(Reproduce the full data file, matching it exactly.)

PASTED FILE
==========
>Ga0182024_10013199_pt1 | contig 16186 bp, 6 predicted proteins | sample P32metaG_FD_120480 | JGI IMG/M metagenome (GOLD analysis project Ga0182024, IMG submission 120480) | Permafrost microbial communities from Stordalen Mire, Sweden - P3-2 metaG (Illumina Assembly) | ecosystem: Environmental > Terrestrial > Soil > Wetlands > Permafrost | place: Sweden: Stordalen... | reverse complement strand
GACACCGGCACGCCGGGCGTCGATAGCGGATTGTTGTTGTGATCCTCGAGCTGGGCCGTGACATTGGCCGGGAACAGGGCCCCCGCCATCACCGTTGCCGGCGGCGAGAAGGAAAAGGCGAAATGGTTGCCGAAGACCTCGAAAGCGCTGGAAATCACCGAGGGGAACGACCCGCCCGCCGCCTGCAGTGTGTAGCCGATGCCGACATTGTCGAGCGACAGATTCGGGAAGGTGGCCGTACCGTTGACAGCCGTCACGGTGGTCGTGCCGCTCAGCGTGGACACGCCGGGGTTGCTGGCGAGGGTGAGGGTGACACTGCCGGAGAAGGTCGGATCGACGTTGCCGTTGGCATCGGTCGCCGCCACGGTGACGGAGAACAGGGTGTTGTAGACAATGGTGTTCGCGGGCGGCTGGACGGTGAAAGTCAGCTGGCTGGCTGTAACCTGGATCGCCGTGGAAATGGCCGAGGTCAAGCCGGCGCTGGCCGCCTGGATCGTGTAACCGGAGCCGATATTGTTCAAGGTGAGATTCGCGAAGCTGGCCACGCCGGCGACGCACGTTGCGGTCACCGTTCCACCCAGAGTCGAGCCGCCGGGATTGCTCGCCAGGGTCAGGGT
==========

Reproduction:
>Ga0182024_10013199_pt1 | contig 16186 bp, 6 predicted proteins | sample P32metaG_FD_120480 | JGI IMG/M metagenome (GOLD analysis project Ga0182024, IMG submission 120480) | Permafrost microbial communities from Stordalen Mire, Sweden - P3-2 metaG (Illumina Assembly) | ecosystem: Environmental > Terrestrial > Soil > Wetlands > Permafrost | place: Sweden: Stordalen... | reverse complement strand
GACACCGGCACGCCGGGCGTCGATAGCGGATTGTTGTTGTGATCCTCGAGCTGGGCCGTGACATTGGCCGGGAACAGGGCCCCCGCCATCACCGTTGCCGGCGGCGAGAAGGAAAAGGCGAAATGGTTGCCGAAGACCTCGAAAGCGCTGGAAATCACCGAGGGGAACGACCCGCCCGCCGCCTGCAGTGTGTAGCCGATGCCGACATTGTCGAGCGACAGATTCGGGAAGGTGGCCGTACCGTTGACAGCCGTCACGGTGGTCGTGCCGCTCAGCGTGGACACGCCGGGGTTGCTGGCGAGGGTGAGGGTGACACTGCCGGAGAAGGTCGGATCGACGTTGCCGTTGGCATCGGTCGCCGCCACGGTGACGGAGAACAGGGTGTTGTAGACAATGGTGTTCGCGGGCGGCTGGACGGTGAAAGTCAGCTGGCTGGCTGTAACCTGGATCGCCGTGGAAATGGCCGAGGTCAAGCCGGCGCTGGCCGCCTGGATCGTGTAACCGGAGCCGATATTGTTCAAGGTGAGATTCGCGAAGCTGGCCACGCCGGCGACGCACGTTGCGGTCACCGTTCCACCCAGAGTCGAGCCGCCGGGATTGCTCGCCAGGGTCAGGGT